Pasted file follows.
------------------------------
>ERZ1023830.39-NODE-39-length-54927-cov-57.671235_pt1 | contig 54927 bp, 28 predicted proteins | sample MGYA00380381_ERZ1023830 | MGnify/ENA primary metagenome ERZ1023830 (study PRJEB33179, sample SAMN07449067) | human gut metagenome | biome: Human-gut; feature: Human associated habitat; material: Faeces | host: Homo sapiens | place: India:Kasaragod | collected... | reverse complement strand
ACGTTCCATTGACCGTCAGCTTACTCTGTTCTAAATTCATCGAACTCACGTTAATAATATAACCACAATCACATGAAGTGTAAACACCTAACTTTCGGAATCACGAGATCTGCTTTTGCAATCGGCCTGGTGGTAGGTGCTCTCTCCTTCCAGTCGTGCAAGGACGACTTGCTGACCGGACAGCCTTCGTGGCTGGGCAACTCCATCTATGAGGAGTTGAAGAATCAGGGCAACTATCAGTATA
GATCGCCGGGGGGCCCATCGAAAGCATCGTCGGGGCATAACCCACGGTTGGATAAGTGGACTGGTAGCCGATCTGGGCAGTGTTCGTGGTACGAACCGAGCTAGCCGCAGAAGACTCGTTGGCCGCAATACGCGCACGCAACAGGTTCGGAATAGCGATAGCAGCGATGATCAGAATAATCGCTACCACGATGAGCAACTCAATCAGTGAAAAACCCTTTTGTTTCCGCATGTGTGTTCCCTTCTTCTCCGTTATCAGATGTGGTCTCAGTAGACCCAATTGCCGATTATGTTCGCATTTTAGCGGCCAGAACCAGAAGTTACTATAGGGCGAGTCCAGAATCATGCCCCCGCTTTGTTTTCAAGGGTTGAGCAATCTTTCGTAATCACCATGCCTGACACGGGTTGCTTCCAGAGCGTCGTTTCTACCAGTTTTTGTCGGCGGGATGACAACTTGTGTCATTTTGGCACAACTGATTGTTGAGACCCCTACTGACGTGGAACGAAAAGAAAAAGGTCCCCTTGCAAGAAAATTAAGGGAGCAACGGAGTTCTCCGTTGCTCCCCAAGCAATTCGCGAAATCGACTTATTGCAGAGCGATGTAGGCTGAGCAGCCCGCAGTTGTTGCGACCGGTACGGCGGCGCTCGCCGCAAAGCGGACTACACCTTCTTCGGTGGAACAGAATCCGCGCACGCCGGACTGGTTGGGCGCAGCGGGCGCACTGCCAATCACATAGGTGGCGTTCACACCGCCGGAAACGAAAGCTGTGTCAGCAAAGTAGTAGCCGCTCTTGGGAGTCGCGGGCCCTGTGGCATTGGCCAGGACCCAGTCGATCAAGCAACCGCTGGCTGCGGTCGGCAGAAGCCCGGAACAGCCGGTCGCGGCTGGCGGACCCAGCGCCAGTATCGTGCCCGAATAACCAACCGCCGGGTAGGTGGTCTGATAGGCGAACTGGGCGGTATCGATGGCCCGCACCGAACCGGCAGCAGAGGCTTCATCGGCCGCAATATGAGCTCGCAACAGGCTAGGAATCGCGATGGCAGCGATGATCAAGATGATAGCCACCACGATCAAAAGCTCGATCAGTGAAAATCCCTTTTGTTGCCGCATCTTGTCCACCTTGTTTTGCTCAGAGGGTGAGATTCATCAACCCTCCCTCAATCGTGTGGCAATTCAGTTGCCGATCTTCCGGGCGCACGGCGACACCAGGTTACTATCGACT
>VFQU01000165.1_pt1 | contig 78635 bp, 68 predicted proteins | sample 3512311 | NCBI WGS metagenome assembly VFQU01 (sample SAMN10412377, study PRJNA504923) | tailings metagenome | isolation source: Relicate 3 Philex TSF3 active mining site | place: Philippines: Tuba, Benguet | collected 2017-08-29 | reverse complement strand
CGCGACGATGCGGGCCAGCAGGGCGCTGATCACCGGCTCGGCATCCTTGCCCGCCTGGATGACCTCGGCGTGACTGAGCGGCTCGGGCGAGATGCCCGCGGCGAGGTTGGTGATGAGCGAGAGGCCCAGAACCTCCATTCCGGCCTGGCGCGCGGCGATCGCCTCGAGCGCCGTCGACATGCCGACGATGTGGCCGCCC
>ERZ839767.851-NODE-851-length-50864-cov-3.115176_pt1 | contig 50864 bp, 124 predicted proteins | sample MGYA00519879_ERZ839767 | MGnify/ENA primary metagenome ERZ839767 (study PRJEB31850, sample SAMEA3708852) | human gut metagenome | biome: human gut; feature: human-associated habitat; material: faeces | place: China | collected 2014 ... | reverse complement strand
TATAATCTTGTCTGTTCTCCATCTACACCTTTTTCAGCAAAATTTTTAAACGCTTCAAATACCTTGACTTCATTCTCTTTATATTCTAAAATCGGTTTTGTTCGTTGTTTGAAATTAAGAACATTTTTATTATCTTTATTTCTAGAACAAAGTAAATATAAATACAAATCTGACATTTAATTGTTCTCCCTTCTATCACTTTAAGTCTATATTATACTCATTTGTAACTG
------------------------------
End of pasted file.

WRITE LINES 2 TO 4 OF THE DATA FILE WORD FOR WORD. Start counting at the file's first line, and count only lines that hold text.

ACGTTCCATTGACCGTCAGCTTACTCTGTTCTAAATTCATCGAACTCACGTTAATAATATAACCACAATCACATGAAGTGTAAACACCTAACTTTCGGAATCACGAGATCTGCTTTTGCAATCGGCCTGGTGGTAGGTGCTCTCTCCTTCCAGTCGTGCAAGGACGACTTGCTGACCGGACAGCCTTCGTGGCTGGGCAACTCCATCTATGAGGAGTTGAAGAATCAGGGCAACTATCAGTATA
GATCGCCGGGGGGCCCATCGAAAGCATCGTCGGGGCATAACCCACGGTTGGATAAGTGGACTGGTAGCCGATCTGGGCAGTGTTCGTGGTACGAACCGAGCTAGCCGCAGAAGACTCGTTGGCCGCAATACGCGCACGCAACAGGTTCGGAATAGCGATAGCAGCGATGATCAGAATAATCGCTACCACGATGAGCAACTCAATCAGTGAAAAACCCTTTTGTTTCCGCATGTGTGTTCCCTTCTTCTCCGTTATCAGATGTGGTCTCAGTAGACCCAATTGCCGATTATGTTCGCATTTTAGCGGCCAGAACCAGAAGTTACTATAGGGCGAGTCCAGAATCATGCCCCCGCTTTGTTTTCAAGGGTTGAGCAATCTTTCGTAATCACCATGCCTGACACGGGTTGCTTCCAGAGCGTCGTTTCTACCAGTTTTTGTCGGCGGGATGACAACTTGTGTCATTTTGGCACAACTGATTGTTGAGACCCCTACTGACGTGGAACGAAAAGAAAAAGGTCCCCTTGCAAGAAAATTAAGGGAGCAACGGAGTTCTCCGTTGCTCCCCAAGCAATTCGCGAAATCGACTTATTGCAGAGCGATGTAGGCTGAGCAGCCCGCAGTTGTTGCGACCGGTACGGCGGCGCTCGCCGCAAAGCGGACTACACCTTCTTCGGTGGAACAGAATCCGCGCACGCCGGACTGGTTGGGCGCAGCGGGCGCACTGCCAATCACATAGGTGGCGTTCACACCGCCGGAAACGAAAGCTGTGTCAGCAAAGTAGTAGCCGCTCTTGGGAGTCGCGGGCCCTGTGGCATTGGCCAGGACCCAGTCGATCAAGCAACCGCTGGCTGCGGTCGGCAGAAGCCCGGAACAGCCGGTCGCGGCTGGCGGACCCAGCGCCAGTATCGTGCCCGAATAACCAACCGCCGGGTAGGTGGTCTGATAGGCGAACTGGGCGGTATCGATGGCCCGCACCGAACCGGCAGCAGAGGCTTCATCGGCCGCAATATGAGCTCGCAACAGGCTAGGAATCGCGATGGCAGCGATGATCAAGATGATAGCCACCACGATCAAAAGCTCGATCAGTGAAAATCCCTTTTGTTGCCGCATCTTGTCCACCTTGTTTTGCTCAGAGGGTGAGATTCATCAACCCTCCCTCAATCGTGTGGCAATTCAGTTGCCGATCTTCCGGGCGCACGGCGACACCAGGTTACTATCGACT
>VFQU01000165.1_pt1 | contig 78635 bp, 68 predicted proteins | sample 3512311 | NCBI WGS metagenome assembly VFQU01 (sample SAMN10412377, study PRJNA504923) | tailings metagenome | isolation source: Relicate 3 Philex TSF3 active mining site | place: Philippines: Tuba, Benguet | collected 2017-08-29 | reverse complement strand